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48 hours at Signal Iduna Park… what goes into hosting the DFL Supercup

SportsPro goes behind the scenes at the home of Borussia Dortmund to find out how German soccer’s annual curtain raiser comes together.

by Tom Bassam
48 hours at Signal Iduna Park… what goes into hosting the DFL Supercup

There is a story that tour guides at Signal Iduna Park love to tell about why they have two hairdryers in the home dressing room. Apparently Uefa insisted that Borussia Dortmund install them after Cristiano Ronaldo complained at their absence following a visit with Real Madrid. Dortmund were told to put two in but no one said where, so they duly installed both for use by their own players.

Why is this relevant? Well it tells you everything you need to know about the club, and by extension soccer in Germany, that they do not pander to the prima donna elements of the sport. Repeatedly throughout SportsPro’s visit to the DFL Supercup, the Bundesliga’s ‘football as it’s meant to be’ catchphrase is evident in action.

The DFL Supercup is hosted by the winners of the previous season’s DFB-Pokal, German club soccer’s top knockout tournament. As Bayern Munich won both that competition and the Bundesliga last season, Dortmund, as runners-up, were awarded the 2019 edition.

Dortmund itself is not a particularly pretty place, but it has heart and a fierce passion for soccer. The skyline dominating stadium is a reflection of that - even with the DFL trying to neutralise the venue in a manic rebranding effort in the 72 hours before kick-off.

The unmistakable sight of Borussia Dortmund's Signal Iduna Park

For the DFL, it is the only game of the season that is entirely on its watch and its own production. As ever with the German league body, that is overseen by its in-house team. Whilst the neutral white branding being hastily installed covers some of Dortmund’s trademark yellow when SportsPro visits the site the day before the main event, it is a largely futile task. The whole install operation takes around two days, following several weeks of pre-event planning, but ultimately on gameday it still feels like Dortmund are at home.

As a soccer destination, Dortmund has plenty to offer visitors. The stadium tours are clearly popular and doing a solid trade as the final preparations for the showpiece game were going on around them. Even as power drills buzzed away and the rehearsing broadcast spider cam whipped its way across the playing surface like a mesmeric robot, it was not hard to feel the venue’s atmosphere. It has familiar terrace smells, cacophonous sound and match-worn scars emanating from every crevice.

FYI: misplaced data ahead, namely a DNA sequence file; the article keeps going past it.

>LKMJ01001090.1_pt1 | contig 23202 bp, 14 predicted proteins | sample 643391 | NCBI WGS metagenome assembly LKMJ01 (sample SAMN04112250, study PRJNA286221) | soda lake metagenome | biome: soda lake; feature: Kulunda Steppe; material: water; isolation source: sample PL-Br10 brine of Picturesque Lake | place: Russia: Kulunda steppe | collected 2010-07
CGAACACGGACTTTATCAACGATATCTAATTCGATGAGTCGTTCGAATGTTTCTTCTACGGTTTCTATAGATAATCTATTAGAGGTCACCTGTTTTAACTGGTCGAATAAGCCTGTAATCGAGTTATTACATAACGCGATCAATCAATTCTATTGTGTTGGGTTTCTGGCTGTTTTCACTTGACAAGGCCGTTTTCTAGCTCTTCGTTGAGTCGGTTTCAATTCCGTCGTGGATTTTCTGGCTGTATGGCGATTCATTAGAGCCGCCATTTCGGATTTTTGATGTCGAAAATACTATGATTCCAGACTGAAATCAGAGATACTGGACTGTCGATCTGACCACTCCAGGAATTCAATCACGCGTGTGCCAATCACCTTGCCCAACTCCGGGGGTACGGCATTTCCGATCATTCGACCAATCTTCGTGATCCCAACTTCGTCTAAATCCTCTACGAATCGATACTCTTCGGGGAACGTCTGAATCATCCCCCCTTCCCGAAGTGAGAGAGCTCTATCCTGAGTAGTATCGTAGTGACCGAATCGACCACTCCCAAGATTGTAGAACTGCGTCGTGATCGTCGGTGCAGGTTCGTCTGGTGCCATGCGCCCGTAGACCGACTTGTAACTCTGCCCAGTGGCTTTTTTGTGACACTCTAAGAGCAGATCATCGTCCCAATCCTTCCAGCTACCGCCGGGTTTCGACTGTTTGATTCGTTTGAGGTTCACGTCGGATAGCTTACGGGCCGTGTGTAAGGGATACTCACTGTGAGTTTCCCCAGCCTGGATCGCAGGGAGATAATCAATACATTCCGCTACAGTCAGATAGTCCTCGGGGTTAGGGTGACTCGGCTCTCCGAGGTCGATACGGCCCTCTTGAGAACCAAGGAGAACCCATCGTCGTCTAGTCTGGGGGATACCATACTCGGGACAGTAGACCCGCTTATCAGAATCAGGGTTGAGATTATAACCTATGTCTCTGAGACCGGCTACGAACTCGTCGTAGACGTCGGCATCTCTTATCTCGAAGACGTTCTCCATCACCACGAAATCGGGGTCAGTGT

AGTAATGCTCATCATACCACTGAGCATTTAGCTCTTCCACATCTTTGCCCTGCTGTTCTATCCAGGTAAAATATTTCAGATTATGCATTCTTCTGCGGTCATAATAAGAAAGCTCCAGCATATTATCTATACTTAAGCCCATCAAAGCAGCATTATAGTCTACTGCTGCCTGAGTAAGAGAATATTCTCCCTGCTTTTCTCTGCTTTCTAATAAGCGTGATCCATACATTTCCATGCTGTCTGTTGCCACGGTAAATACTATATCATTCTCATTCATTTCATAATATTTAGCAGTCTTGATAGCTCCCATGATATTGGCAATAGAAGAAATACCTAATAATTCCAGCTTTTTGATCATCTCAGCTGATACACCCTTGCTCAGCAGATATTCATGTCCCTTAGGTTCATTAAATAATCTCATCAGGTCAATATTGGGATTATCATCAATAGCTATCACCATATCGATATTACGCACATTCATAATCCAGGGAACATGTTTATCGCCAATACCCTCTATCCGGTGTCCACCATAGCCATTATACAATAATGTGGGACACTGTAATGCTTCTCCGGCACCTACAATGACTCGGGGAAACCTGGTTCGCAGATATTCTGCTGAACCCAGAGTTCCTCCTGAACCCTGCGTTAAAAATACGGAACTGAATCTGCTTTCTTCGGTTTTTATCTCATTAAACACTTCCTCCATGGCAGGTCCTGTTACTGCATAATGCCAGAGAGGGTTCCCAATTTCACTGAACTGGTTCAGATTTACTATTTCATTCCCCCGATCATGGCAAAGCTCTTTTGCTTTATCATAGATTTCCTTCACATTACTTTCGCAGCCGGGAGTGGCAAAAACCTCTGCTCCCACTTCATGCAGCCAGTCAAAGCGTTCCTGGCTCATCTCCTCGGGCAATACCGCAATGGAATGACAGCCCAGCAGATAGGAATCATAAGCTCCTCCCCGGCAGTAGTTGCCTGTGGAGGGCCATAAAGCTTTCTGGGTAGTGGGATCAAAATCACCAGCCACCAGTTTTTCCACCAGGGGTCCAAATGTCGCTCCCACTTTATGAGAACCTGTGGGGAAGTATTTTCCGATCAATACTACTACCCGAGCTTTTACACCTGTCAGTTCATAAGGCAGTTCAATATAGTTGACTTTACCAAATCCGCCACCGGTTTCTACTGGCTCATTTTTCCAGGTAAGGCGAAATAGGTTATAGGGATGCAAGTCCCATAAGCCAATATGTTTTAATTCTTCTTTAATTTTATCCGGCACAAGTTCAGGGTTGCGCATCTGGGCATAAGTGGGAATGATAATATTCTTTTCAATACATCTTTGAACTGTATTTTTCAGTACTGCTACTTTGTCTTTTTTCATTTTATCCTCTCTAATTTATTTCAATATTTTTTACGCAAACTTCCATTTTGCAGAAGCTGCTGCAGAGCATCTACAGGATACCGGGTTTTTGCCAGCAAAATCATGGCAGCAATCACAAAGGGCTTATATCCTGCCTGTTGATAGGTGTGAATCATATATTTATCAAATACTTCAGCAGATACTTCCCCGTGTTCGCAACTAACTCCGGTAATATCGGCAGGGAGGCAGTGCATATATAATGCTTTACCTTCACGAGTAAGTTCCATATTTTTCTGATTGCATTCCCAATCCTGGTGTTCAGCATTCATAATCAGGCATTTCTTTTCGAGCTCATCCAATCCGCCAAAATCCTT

In the city centre, the DFB-Museum, Germany’s national soccer museum, was also busy. The building, designed by architects Hentrich-Petschnigg & Partner, sits opposite Dortmund’s main train station and is quite something. Exhibits across two main exhibition floors show the history of both the German national team but also domestic club soccer. The contents are as rich in history as you would expect. Fathers can embarrass their kids in the Sky Sports record-your-own commentary booth, whilst the more inquisitive can peer at a forensic investigation of the 1966 Fifa World Cup final or learn about the founding of the Bundesliga.

Eyes on the prize at the German Football Museum

In the build-up to kick-off around the stadium the atmosphere is friendly despite the two teams’ great rivalry. Policing is minimal and both sets of fans happily mingle in the lively Strobels bar. Located in the north east corner of Signal Iduna Park, the venue’s sizeable beer garden plays host to a bizarre DJ and at one point a brass band who both entertain the drinkers with a blend of traditional, odd and questionable song selections (Three Little Birds, a highlight).

The genial atmosphere is at odds with what you might see in England or France for such a high-profile fixture. The Bundesliga places a lot of faith in its fans: it essentially asks them to run most of the league’s clubs and that sense of trust runs down to the streets. Whilst virtually everyone is in either yellow or red, there is no boiling blood or tension. Local police report just four arrests made in connection with the match.

Away from Signal Iduna Park, DFL Digital Sports rolled out a new micro-service ahead of the game for users on the Bundesliga app to help fans in Germany and overseas to identify their regional broadcaster. DFL Digital Sports has also upped the platform’s push notifications so they are now faster than broadcast. “When you’re on the toilet you know when to run,” jokes Andreas Heyden, chief executive of the league’s innovation arm, when discussing the upgrade.